A genetic mutation causes people to be born without fingerprints, a new study says.
Almost every person is born with fingerprints, and everyone's are unique. But people with a rare disease known as adermatoglyphia do not have fingerprints from birth. Affecting only four known extended families worldwide, the condition is also called immigration-delay disease, since a lack of fingerprints makes it difficult for people to cross international borders.
In an effort to find the cause of the disease, dermatologist Eli Sprecher sequenced the DNA of 16 members of one family with adermatoglyphia in Switzerland. Seven had normal fingerprints, and the other nine did not. After investigating a number of genes to find evidence of mutation, the researchers came up empty-handed—until a grad student finally found the culprit, a smaller version of a gene called SMARCAD1. (Get a genetics overview.)
The larger SMARCAD1 is expressed throughout the body, but the smaller form acts only on the skin. Sure enough, the nine family members with no fingerprints had mutations in that gene.
Being born without fingerprints doesn't occur simply because one gene has been turned on or off, Sprecher said. Rather, the mutation causes copies of the SMARCAD1 gene to be unstable.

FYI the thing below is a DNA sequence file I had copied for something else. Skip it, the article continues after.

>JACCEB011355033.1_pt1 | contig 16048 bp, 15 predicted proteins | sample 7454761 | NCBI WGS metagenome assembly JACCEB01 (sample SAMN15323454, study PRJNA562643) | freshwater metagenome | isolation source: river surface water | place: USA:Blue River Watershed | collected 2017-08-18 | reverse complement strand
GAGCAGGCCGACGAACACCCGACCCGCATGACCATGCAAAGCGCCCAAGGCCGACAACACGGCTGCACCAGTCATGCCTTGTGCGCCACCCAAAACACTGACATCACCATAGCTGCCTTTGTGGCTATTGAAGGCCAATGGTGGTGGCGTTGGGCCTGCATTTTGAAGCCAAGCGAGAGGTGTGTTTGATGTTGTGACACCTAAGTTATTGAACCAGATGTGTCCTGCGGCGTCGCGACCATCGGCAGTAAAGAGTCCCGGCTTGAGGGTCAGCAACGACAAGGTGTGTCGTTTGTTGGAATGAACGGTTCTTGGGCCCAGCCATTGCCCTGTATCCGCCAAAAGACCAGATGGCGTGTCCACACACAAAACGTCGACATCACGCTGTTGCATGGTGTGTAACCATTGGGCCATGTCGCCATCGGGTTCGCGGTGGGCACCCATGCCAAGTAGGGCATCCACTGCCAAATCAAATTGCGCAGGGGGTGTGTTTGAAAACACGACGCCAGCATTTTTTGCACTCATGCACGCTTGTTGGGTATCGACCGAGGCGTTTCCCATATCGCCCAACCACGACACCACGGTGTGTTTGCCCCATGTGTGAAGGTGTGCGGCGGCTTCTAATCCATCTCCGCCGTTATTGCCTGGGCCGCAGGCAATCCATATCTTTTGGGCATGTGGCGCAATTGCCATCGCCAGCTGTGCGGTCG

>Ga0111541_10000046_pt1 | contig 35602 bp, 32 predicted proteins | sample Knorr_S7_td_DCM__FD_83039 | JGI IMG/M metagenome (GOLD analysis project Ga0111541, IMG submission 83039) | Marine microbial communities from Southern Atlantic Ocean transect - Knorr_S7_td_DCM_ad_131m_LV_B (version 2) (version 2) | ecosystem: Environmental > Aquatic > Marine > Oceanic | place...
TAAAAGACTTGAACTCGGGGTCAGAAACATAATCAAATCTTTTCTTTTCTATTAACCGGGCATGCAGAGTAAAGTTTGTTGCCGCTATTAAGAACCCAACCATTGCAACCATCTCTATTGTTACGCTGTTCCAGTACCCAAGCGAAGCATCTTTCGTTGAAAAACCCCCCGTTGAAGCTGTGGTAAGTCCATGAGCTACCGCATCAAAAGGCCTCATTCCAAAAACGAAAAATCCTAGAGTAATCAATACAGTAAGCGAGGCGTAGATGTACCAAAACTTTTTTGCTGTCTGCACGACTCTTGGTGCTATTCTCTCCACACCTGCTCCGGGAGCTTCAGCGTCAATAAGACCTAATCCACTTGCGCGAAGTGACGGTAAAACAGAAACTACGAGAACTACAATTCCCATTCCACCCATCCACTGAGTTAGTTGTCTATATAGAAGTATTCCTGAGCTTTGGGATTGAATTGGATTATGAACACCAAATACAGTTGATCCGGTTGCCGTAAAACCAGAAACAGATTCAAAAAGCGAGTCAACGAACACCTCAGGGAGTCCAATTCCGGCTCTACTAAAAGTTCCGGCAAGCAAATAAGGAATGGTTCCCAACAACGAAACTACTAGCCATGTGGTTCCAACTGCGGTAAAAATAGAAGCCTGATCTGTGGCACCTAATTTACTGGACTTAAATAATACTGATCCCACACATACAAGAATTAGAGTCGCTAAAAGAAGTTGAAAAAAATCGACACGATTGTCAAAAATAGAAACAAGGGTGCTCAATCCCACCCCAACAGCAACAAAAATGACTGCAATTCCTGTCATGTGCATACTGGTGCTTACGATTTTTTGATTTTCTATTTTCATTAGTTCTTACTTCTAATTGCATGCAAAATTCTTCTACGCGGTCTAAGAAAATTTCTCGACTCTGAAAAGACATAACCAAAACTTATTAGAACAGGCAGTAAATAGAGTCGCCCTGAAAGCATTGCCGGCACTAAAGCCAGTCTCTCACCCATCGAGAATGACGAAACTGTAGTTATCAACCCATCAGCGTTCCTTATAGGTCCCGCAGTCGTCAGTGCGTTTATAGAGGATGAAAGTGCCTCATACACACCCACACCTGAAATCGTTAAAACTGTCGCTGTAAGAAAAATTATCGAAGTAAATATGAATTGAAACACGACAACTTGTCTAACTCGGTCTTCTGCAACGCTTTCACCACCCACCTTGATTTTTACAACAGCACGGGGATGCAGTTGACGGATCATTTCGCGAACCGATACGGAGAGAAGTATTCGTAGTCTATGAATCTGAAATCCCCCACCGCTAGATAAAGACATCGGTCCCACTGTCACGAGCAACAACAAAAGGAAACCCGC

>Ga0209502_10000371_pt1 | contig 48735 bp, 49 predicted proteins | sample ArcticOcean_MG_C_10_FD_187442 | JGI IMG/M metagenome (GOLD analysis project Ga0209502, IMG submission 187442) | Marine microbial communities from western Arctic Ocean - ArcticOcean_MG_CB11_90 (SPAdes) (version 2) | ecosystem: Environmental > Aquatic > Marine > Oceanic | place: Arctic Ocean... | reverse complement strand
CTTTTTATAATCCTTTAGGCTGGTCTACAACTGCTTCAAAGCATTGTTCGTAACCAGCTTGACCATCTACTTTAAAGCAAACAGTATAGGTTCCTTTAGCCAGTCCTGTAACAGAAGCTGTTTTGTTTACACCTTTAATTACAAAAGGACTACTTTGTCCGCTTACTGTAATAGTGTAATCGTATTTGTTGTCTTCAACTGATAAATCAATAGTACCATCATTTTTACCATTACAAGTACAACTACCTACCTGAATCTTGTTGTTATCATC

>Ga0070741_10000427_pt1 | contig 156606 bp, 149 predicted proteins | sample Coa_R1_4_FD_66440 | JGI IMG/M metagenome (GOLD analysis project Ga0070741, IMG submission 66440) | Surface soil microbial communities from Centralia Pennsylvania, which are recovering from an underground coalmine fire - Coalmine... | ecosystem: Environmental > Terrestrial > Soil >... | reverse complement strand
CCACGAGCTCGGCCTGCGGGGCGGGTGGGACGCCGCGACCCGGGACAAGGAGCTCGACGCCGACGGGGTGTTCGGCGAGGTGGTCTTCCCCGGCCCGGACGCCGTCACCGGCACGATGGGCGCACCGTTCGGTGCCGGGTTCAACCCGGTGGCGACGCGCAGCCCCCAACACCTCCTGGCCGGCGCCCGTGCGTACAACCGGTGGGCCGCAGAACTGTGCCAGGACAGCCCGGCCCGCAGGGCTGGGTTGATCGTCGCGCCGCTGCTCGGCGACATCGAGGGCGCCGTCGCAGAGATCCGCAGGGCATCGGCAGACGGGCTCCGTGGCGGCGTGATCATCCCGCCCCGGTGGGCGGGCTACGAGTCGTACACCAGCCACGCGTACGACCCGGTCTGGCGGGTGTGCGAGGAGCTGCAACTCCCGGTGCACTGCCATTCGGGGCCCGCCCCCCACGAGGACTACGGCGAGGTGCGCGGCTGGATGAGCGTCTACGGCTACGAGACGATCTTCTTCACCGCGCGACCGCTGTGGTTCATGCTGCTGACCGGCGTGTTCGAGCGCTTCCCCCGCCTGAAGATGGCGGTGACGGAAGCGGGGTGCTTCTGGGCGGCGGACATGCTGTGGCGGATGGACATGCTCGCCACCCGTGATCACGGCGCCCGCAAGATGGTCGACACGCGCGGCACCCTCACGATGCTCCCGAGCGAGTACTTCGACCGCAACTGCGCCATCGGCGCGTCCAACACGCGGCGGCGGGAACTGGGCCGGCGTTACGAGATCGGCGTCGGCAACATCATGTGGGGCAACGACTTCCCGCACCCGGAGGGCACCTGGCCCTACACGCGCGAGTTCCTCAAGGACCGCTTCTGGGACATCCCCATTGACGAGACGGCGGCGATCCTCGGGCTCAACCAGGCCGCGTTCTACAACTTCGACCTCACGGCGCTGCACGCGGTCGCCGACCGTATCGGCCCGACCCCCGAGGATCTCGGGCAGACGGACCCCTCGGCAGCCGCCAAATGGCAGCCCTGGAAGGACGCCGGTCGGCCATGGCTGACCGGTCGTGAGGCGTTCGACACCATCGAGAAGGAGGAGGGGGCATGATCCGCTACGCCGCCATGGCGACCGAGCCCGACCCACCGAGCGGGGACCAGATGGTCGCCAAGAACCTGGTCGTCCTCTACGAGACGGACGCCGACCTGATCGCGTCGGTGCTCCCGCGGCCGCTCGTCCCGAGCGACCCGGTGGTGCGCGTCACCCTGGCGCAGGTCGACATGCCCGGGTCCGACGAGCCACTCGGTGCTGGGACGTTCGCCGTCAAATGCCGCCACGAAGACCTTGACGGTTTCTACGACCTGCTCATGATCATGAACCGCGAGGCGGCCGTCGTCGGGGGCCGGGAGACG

That mutation is also the first link in a long chain of events that ultimately affects fingerprint development in the womb. The rest of the links in the chain are still a mystery, said Sprecher, of the Tel Aviv Sourasky Medical Center.
(See skin pictures.)
No-Fingerprint Disease Not Harmful
Other inherited diseases that result in a lack of fingerprints—such as Naegeli syndrome and dermatopathia pigmentosa reticularis—are caused by problems with the protein keratin-14.
These conditions "manifest not only with lack of fingerprints, but also with a number of other critical features—a thickening of the skin, problems with nail formation," Sprecher said.
By contrast, immigration-delay disease doesn't come with any side effects besides a minor reduction in the ability to sweat. In general, people with the disease "are otherwise completely healthy, like you and me."
By further studying the Swiss family, Sprecher said, it might be possible to solve the mystery of fingerprints overall.
"You go from a rare disease to a biological insight of general importance," he said. "We would never have been able to get to this gene if not for the study of this family."
The fingerprint research was published August 12 in the American Journal of Human Genetics.